:: officialdamned.com - Official site
Its been said thousands of times, Peel’s biggest strength was spotting bands before they went ballistic in terms of their careers, and he managed to get Nirvana three times (1989, 1990, 1991). Mark Goodier also had Nirvana for the old Evening Session, also in 1991, about two weeks after they recorded their last Peel session.
“Nirvana did a few sessions at Maida Vale. I think I did their last one, which was still relatively early in their career. Jeff Smith phoned me and said ‘You’ve got a really hot one this week – Nirvana’, and to be honest I hadn’t really heard of them. The session went well, and I thought they were good. We recorded it, went to the pub for a couple of drinks, then came back to mix it. It was only when their manager, John Silva, came in to the studio and told them that they’d just gone double-platinum in America (with Nevermind) that I thought, ‘hmm, they must be quite famous then’.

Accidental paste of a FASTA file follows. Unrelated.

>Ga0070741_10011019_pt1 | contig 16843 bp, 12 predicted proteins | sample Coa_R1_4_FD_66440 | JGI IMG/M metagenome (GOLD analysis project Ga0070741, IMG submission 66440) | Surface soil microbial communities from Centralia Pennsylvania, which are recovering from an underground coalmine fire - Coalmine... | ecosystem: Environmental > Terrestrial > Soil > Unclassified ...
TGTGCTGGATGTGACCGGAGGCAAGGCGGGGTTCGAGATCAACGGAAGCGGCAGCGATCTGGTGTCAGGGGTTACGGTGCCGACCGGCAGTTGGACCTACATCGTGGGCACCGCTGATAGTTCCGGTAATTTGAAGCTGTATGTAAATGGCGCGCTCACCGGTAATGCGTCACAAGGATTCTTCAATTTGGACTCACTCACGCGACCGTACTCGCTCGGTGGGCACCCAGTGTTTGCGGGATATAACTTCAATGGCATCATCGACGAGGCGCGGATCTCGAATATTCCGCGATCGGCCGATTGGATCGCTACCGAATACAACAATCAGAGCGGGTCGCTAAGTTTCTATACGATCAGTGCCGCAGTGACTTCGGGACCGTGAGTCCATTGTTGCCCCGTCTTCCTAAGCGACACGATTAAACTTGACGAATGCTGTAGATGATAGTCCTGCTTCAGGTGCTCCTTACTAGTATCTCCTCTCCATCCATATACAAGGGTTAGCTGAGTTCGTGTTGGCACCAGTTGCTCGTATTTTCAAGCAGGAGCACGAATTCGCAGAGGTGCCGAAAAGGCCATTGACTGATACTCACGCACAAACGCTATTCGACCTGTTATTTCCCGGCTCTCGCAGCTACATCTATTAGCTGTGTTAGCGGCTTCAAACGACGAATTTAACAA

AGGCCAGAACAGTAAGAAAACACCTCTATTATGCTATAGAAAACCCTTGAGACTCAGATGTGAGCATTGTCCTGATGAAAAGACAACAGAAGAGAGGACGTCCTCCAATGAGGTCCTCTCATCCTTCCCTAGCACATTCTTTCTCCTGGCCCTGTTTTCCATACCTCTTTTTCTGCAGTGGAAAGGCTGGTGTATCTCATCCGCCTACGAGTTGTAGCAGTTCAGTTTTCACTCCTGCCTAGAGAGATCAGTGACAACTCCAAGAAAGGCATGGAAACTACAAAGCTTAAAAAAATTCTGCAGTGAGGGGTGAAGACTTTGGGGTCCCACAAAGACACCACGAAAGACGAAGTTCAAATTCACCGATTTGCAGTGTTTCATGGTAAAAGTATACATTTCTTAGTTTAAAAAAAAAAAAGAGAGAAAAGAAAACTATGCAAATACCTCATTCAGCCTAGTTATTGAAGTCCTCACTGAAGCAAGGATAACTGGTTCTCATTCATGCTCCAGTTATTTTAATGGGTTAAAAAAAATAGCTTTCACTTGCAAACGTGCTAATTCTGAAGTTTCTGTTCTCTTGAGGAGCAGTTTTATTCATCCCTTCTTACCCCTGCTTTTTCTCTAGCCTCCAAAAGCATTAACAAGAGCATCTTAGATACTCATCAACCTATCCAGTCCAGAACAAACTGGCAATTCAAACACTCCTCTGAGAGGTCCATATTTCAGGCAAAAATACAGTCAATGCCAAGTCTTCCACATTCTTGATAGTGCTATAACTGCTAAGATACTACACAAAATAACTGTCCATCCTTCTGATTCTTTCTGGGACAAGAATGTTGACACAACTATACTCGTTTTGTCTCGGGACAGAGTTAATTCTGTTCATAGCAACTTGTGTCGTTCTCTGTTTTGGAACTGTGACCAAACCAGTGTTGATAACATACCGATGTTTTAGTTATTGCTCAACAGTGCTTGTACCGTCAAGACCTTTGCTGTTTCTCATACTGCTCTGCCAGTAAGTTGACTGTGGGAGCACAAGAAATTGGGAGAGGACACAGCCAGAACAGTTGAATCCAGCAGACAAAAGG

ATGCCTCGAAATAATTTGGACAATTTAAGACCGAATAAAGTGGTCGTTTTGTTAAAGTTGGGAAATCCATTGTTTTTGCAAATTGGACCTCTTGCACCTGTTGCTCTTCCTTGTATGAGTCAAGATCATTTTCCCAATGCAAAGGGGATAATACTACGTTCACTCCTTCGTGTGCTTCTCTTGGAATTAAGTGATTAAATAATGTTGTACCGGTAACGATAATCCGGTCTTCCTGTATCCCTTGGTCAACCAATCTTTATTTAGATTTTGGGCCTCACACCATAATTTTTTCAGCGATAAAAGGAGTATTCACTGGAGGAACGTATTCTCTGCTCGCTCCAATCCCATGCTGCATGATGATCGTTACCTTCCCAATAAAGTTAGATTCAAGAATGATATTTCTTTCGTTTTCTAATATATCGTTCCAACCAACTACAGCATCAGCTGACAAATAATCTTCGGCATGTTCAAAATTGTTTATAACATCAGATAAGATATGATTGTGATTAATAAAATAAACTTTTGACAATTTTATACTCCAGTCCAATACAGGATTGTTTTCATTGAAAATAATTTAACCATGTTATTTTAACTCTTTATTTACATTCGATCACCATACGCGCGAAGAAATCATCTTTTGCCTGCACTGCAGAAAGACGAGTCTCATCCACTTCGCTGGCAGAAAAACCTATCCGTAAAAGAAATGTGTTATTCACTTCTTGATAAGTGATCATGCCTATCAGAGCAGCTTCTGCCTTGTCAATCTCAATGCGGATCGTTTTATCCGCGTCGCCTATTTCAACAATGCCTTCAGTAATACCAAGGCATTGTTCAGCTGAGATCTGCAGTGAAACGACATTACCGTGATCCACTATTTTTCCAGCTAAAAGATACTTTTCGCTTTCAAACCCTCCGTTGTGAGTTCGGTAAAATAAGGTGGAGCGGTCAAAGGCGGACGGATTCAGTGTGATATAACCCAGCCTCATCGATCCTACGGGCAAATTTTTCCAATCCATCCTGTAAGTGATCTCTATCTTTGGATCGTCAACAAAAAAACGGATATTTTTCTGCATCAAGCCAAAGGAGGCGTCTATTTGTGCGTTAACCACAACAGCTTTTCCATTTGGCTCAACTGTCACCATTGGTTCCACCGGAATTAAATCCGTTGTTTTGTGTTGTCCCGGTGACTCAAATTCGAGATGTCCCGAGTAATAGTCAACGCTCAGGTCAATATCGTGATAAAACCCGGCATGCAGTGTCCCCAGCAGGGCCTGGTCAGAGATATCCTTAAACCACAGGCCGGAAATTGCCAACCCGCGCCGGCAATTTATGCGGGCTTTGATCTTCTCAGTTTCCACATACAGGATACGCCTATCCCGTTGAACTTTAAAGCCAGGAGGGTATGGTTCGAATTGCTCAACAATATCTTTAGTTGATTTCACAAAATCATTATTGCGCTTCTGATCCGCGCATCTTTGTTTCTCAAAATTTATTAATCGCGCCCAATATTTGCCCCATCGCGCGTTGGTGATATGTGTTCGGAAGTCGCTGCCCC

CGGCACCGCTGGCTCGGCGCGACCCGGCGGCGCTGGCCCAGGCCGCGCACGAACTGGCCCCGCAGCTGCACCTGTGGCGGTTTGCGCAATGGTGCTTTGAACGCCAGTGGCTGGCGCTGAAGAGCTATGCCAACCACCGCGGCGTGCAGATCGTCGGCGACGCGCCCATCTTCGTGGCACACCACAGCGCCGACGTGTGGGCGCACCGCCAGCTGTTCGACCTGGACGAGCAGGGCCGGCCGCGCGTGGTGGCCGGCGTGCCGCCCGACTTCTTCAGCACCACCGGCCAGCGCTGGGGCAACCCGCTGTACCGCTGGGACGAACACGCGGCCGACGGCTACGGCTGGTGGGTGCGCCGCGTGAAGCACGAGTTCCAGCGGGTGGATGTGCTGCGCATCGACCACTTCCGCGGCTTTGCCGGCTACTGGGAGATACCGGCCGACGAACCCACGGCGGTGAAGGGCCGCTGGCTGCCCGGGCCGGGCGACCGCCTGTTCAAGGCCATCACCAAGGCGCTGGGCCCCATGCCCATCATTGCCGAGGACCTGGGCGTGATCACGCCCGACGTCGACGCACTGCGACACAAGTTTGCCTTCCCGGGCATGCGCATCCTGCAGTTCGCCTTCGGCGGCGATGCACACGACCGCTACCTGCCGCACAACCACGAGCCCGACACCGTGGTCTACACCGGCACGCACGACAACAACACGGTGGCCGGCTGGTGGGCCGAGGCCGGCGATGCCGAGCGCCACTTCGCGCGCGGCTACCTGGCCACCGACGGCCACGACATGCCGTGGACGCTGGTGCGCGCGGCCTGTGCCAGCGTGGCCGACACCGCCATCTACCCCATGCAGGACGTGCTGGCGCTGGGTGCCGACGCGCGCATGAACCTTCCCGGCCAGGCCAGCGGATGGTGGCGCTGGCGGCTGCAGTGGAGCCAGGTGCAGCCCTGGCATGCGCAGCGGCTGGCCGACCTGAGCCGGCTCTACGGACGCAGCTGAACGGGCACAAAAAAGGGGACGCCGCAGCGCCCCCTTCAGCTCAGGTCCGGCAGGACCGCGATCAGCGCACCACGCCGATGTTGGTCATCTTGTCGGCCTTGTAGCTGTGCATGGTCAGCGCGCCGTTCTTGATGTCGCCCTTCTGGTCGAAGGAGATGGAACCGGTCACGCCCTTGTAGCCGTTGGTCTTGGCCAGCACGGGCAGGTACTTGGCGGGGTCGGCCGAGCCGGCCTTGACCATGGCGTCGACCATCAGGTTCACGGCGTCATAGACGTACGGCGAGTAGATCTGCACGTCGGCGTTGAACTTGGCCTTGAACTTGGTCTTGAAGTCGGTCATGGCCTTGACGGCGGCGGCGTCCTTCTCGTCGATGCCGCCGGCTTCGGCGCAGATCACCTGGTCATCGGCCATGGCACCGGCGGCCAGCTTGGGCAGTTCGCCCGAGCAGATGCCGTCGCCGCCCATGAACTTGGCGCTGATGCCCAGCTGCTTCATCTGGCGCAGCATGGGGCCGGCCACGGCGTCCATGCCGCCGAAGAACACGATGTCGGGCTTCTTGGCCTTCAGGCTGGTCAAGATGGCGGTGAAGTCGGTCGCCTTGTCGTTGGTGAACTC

I remember that Kurt didn’t react much when his manager told him their album was number one in the States. He seemed to be more bothered about that fact that Fender had delivered six white, left-handed Stratocaster guitars to his hotel room. They must’ve liked the session though, because they later insisted that I do the live recording at Reading. The Foo Fighters have used me ever since, too.”
- Miti Adhikari
:: nirvanaclub.com - fan site
:: wikipedia.org - Kurt Cobain profile
Other punk acts worth mentioning:
Buzzcocks (4 Peel sessions, 2 Jensen sessions)
The Ramones (1 Kershaw session)
Fugazi (1 Peel session)
Green Day (2 sessions – unknown shows)
Rancid (1 session – unknown show)